Written by Lawrence Block — Matt Scudder might just be one of the most under-appreciated private detectives in American crime fiction. The former cop has worked 17 cases in crime novels, dating back to the first in the series, The Sins of the Fathers in 1976, and has appeared in two movie adaptations. But somehow it feels like this ground-down, streetwise, former alcoholic would be great in a TV series like Bosch or True Detective. After all, what’s not to love about early 70s New York?
Keeping things real, author Lawrence Block has had his PI age in real time, so this short story takes place in the now and Scudder is in his 70s. His days of rousting punks in back alleys are over and he has settled into a comfortable routine with his partner Elaine. Scudder met her back in his detective days when she was a prostitute, but now he attends his AA meeting while she goes to a talking therapy group called The Tarts. It’s for sex workers who have given up the game and they meet up in a Croatian church every week in Manhattan.
One of these former call girls comes to Scudder with a problem. Ellen has quit prostitution, but one of her clients thinks this means that she’s going to become his exclusively. He wants to pay her for certain sexual acts that she’d rather not get into, and he won’t leave her alone. However, she doesn’t have his real name or his regular phone number because he’s using burners for his bit on the side.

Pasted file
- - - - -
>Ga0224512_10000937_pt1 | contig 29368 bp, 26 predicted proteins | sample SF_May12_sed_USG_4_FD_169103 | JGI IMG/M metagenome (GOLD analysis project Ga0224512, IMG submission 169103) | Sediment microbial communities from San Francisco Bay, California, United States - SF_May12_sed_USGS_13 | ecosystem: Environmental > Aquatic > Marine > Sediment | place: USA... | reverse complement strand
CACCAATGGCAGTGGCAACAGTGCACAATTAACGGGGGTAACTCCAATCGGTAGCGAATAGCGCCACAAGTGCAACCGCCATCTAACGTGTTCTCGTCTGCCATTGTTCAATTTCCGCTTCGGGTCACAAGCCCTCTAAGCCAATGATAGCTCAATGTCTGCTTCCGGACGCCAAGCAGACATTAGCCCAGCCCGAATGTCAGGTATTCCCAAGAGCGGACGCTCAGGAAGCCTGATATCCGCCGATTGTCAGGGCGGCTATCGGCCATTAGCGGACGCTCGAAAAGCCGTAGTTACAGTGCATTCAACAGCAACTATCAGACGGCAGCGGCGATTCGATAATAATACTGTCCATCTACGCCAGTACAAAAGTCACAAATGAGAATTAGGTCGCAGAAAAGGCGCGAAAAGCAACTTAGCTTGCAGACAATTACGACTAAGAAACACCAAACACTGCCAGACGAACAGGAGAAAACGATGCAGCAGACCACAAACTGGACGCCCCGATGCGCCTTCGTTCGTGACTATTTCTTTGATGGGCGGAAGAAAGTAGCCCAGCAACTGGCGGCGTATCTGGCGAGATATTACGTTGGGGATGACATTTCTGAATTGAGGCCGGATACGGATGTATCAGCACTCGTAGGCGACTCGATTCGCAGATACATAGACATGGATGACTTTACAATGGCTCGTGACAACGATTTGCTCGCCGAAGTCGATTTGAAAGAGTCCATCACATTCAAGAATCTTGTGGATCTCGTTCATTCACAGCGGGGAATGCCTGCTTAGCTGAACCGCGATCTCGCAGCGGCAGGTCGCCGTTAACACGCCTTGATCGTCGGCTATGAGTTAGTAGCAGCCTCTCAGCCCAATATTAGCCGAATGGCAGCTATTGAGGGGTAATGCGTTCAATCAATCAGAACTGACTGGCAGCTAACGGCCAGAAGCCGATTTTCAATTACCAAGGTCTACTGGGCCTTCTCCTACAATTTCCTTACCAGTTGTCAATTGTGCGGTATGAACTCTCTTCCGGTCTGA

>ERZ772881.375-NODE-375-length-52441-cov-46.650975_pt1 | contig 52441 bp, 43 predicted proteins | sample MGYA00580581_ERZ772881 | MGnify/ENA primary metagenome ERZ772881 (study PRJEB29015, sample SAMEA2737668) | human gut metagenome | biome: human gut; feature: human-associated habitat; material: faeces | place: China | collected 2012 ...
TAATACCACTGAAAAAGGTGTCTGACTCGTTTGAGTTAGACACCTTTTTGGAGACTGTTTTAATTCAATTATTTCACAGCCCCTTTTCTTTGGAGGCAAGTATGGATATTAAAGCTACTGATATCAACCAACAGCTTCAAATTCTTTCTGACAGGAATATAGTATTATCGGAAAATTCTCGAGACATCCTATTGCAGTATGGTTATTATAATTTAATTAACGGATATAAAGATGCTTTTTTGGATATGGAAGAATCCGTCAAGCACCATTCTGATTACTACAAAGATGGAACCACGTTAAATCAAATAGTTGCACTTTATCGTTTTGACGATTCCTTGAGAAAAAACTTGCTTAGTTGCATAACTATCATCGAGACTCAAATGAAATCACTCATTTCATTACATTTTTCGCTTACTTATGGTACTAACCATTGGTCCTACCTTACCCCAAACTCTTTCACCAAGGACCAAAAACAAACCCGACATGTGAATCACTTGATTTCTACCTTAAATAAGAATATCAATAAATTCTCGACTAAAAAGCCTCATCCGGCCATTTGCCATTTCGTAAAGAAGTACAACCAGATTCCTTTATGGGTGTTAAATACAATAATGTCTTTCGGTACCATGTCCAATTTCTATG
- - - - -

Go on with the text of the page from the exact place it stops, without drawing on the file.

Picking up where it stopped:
At first Scudder can’t figure out what to do. If he sends Ellen to the police they won’t really be able to help her. Equally, he’s not sure what the man is capable of if riled. He starts to think about his former contacts, and who might be able to assist him. Eventually, he decides to get a former police sketch artist – now a bona fide creative artist – to sit with Ellen and draw the man’s likeness. This works out well because the superintendent at Ellen’s building recognises the man, who has been around looking for her and has left his number. From there, Scudder comes up with his own way of sending the man a message… and it’s not an SMS.
It’s good to have the detective back, although Block says that this is probably the last time Scudder will appear. There’s an angle to this novella involving Scudder and Elaine’s sex life which is pretty-off beat, however reading about how the former detective works through Ellen’s difficult problem will be great for any fan of the series who’s been there with him through his previous cases. He finds out how things have changed in law enforcement as part of the process but, as we’ve seen in the past, he’s not afraid of crossing the line.
The only disappointing thing is that there’s no real twist – at least not in the ‘criminal’ side of the story. A Time To Scatter Stones certainly has a twist but it is one that is more satisfying for Scudder and Elaine than perhaps it will be for readers.
Still, it’s definitely worth catching up with Matt Scudder and if you’ve walked around Manhattan recently you’ll find the locales are perfectly captured in Block’s writing. Surprisingly, Scudder has slipped into the city’s contemporary cafe culture like a natural.
Also see the recent graphic novelisation of Eight Million Ways to Die, the fifth Scudder story brought to life in the style of an 80s comic book.
CFL Rating: 4 Stars